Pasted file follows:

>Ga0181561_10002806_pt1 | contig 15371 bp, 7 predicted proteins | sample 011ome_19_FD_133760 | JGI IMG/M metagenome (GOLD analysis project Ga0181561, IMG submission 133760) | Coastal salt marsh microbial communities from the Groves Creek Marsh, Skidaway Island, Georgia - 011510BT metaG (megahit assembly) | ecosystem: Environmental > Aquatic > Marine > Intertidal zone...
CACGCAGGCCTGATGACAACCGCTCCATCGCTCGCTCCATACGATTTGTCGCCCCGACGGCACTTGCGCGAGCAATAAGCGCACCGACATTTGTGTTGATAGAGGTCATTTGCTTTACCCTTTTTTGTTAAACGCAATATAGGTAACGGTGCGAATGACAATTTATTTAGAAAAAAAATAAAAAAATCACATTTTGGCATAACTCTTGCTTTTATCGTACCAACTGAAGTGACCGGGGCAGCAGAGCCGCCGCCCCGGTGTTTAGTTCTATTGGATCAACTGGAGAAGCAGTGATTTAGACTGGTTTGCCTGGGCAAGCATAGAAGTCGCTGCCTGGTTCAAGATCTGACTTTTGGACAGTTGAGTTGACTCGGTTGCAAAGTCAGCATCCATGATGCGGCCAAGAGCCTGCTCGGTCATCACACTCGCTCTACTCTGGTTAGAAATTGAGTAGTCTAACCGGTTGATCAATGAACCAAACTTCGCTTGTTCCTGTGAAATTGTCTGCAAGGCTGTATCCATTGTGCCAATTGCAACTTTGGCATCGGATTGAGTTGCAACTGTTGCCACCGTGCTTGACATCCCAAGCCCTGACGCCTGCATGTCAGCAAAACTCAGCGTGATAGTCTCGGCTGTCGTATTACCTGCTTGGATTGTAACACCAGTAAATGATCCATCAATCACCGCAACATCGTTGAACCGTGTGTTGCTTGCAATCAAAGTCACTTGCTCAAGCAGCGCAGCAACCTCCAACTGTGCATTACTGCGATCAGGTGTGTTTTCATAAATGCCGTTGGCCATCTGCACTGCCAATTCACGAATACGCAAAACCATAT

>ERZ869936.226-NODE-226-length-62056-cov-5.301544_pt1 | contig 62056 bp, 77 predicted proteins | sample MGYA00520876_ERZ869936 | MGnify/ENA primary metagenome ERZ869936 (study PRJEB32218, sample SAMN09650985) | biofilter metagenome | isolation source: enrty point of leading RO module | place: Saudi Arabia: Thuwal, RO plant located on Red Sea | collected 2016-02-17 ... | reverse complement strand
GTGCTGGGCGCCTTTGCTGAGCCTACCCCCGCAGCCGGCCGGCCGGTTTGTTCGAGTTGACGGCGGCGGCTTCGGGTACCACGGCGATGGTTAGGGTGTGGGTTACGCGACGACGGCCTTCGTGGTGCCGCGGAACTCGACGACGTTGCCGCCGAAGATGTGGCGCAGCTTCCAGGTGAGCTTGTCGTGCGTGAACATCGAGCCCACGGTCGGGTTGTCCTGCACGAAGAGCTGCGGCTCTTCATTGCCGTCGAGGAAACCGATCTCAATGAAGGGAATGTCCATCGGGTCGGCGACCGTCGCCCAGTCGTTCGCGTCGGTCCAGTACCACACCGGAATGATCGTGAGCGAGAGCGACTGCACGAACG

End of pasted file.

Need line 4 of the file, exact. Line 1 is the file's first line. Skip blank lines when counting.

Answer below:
GTGCTGGGCGCCTTTGCTGAGCCTACCCCCGCAGCCGGCCGGCCGGTTTGTTCGAGTTGACGGCGGCGGCTTCGGGTACCACGGCGATGGTTAGGGTGTGGGTTACGCGACGACGGCCTTCGTGGTGCCGCGGAACTCGACGACGTTGCCGCCGAAGATGTGGCGCAGCTTCCAGGTGAGCTTGTCGTGCGTGAACATCGAGCCCACGGTCGGGTTGTCCTGCACGAAGAGCTGCGGCTCTTCATTGCCGTCGAGGAAACCGATCTCAATGAAGGGAATGTCCATCGGGTCGGCGACCGTCGCCCAGTCGTTCGCGTCGGTCCAGTACCACACCGGAATGATCGTGAGCGAGAGCGACTGCACGAACG